As far as the recent crop of high profile film adaptations based on Young Adult novels go, “Maze Runner” kind of feels a bit underappreciated.
Neither of the previous films were particularly great but they’re also not bad and seem to operate at least fully aware that all their material really amounts to at best is a solid matinee popcorn flick — admittedly with several stretches of rather inspired filmmaking breaking up a stock “teenagers rebelling against the top of the dystopian social hierarchy” plot line which is far from fresh but adequately executed.
The largest criticism leveled against the series relative to its intent as light but harmless entertainment for the blockbuster crowd, and presumably the younger audience with an attachment to the source material, is the questionable decision to abandon the titular Maze aspect that made its first installment a novelty. “Maze Runner: The Death Cure” is no exception.
Despite having the problems of a run time that overstays its welcome by about 20 minutes, exacerbated by an overdependence of emotional investment in characters and a story that never quite flourishes as well as director Wes Ball’s admirable directorial choices, the end result is still a diverting little romp that knows to wrap its story up before returns start to diminish.
Dylan O’brien reprises his role as Thomas, leading a group of boys his age that he found in an underground maze against the organization WCKD (pronounced wicked), whose extreme measures to find a cure for a plague zombifying humanity has led their very charges and populace in open revolt of their lack of ethics.
After the groups betrayal at the hands of one of their own in the previous film, Thomas and his friends team up with local rebels and escaped prisoners to mount a final assault on WCKD and end their perceived abuse of power once and for all.
From opening sequence to end credits, what you see is essentially what you get as far as this series is concerned. Even without the novel concept of struggling within the mystery of the maze, “Maze Runner” has continued to sell itself on being a tightly paced, plot light, atmospheric action thriller that knows how to get just enough character out of its cast’s solid performances before one begins to question just how much range some of the actors may have.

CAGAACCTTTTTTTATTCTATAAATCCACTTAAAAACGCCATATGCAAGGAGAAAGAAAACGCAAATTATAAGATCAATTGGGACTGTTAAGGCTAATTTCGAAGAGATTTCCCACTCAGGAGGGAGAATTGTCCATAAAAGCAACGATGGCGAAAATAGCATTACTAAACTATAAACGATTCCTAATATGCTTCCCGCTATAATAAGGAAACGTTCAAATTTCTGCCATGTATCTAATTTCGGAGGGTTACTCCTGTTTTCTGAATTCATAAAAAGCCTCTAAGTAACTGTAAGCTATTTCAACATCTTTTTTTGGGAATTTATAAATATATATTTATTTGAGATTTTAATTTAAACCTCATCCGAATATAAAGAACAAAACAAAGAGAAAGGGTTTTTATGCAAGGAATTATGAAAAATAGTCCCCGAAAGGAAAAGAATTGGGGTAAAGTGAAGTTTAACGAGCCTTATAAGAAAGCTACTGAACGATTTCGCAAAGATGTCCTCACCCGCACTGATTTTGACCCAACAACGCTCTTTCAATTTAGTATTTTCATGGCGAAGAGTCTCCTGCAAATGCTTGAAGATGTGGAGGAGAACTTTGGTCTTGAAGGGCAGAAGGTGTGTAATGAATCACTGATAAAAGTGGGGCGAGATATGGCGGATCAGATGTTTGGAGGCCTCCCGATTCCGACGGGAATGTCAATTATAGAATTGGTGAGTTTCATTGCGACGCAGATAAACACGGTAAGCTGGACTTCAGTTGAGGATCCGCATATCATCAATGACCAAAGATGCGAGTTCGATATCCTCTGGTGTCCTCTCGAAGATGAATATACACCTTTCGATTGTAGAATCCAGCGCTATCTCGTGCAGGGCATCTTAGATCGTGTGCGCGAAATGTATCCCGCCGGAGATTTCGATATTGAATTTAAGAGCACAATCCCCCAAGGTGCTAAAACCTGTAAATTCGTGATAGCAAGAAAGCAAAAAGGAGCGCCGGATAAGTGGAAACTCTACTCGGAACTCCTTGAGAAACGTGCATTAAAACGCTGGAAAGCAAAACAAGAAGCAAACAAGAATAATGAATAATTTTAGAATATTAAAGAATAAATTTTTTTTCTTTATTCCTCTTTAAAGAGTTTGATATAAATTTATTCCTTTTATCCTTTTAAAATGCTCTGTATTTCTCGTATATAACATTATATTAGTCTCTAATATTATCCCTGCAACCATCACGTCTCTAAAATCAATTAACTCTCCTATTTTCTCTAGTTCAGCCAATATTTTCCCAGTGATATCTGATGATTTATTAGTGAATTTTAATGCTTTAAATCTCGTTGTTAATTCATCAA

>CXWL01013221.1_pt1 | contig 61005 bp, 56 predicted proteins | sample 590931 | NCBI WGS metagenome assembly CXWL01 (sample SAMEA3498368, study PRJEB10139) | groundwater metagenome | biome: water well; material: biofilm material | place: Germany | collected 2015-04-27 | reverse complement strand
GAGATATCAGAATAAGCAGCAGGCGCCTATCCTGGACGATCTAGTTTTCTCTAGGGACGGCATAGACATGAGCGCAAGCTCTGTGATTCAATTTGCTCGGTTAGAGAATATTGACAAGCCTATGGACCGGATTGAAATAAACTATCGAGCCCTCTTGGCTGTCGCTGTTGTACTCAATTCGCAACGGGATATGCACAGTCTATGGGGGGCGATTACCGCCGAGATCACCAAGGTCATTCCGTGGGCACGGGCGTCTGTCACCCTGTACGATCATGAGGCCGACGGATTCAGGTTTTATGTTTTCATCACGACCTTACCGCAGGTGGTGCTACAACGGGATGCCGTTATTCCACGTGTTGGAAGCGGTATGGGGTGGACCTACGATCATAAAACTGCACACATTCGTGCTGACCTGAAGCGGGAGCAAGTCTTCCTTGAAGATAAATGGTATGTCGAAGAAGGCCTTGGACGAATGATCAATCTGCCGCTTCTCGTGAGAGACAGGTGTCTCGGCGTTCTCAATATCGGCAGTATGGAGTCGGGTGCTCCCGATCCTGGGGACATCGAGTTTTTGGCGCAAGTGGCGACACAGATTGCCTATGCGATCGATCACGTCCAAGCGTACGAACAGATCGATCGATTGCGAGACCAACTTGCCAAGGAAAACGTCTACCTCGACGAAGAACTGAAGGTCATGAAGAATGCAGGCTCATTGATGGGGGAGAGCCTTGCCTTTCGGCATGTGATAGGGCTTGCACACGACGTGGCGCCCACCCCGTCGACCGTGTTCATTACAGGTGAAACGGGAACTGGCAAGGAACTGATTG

Continuing from “Maze Runner: Scorch Trials,” “The Death Cure” continues to show its director’s worth in creating engaging action with fun set pieces, tight editing, and a great use of camerawork to disorient without leaning into shaky cam incomprehensibility. Ultimately, however, the greatest flaws of the film are almost unanimously in the area of story. The performances go a long way to cover up how pedestrian the dialogue is and how little many of the story mechanics just don’t work in the way they’re being sold if you think about it for more than a few minutes.
The full scale war waged with WCKD in the final half is downright surreal to watch when you think of how little build up really went into it across the entire series let alone this single entry and the areas of grey that the film attempts to establish as far as the organizations extreme actions never manage to sell them sympathetically in the slightest.
As previously mentioned, the film also has an issue of leaning to heavily on emotional investment that never really materialized for general audiences the same way the franchise’s more successful contemporaries have, although I’d be remiss to not mention a contributing factor to that would probably be the movie’s 11-month delay following O’brien’s unfortunate and severely injuring set accident that suspended production back in 2016.
All of these miscalculations are an expected par for the course, but “The Death Cure’s” most crippling flaw is that it’s unfortunately a tad bit too long for its own good.
Right when things seem like they’re about to wrap up, a new villain makes his presence known and extends the climax beyond reasonable length and makes the details of the actual ending that plays out feel unsatisfyingly murky.
The biggest flaw of the “Maze Runner” films has always been their lack of ambition and “The Death Cure” falls right in line with that very issue. Fortunately, the series’ saving grace has always been its sincerity and an admirable workman-like effort and craftsmanship put into the final product.
While the uninitiated need not bother, “The Death Cure” is a decent enough way to kill an afternoon if you’ve already seen the first two movies.
3 out of 5
Graduating from Texas A&M University—Commerce with a bachelor's degree in News and Editorial Journalism, Jordan Wright has lived most of his adult life professionally critiquing films, from major blockbusters to indie dramas, and has no intentions of stopping.